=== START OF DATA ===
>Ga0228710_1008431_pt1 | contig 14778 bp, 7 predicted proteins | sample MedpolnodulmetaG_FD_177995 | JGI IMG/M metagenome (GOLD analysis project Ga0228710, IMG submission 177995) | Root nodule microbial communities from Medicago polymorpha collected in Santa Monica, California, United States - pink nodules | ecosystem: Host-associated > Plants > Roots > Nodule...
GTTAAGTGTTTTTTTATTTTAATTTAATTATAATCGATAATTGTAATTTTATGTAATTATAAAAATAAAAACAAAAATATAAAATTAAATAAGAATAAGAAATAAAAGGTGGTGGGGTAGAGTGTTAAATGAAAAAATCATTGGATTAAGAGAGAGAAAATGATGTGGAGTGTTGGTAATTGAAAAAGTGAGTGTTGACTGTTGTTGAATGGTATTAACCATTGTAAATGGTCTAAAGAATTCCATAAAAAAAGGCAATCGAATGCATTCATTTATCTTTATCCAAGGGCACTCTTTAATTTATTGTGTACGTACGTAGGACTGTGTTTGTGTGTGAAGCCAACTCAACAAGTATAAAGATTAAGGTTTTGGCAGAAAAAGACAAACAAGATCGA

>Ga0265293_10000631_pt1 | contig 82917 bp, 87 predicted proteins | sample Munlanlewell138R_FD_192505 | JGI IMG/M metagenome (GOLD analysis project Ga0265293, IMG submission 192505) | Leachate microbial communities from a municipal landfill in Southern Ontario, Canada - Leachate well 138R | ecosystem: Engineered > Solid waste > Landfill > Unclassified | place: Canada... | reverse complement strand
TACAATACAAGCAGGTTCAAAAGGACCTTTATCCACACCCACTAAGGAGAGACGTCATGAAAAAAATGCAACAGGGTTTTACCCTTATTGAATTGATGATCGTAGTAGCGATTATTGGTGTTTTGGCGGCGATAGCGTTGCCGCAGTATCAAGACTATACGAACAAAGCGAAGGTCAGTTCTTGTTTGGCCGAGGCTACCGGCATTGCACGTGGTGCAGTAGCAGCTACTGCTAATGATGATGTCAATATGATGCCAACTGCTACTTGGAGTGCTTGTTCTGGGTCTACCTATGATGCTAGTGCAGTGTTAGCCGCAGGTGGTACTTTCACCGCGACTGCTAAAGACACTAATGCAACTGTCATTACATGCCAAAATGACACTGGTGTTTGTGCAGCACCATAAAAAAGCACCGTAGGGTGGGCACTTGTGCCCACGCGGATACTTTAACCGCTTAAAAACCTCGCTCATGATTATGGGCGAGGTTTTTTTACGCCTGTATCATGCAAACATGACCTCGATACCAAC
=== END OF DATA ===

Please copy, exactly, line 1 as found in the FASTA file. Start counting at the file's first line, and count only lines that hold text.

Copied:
>Ga0228710_1008431_pt1 | contig 14778 bp, 7 predicted proteins | sample MedpolnodulmetaG_FD_177995 | JGI IMG/M metagenome (GOLD analysis project Ga0228710, IMG submission 177995) | Root nodule microbial communities from Medicago polymorpha collected in Santa Monica, California, United States - pink nodules | ecosystem: Host-associated > Plants > Roots > Nodule...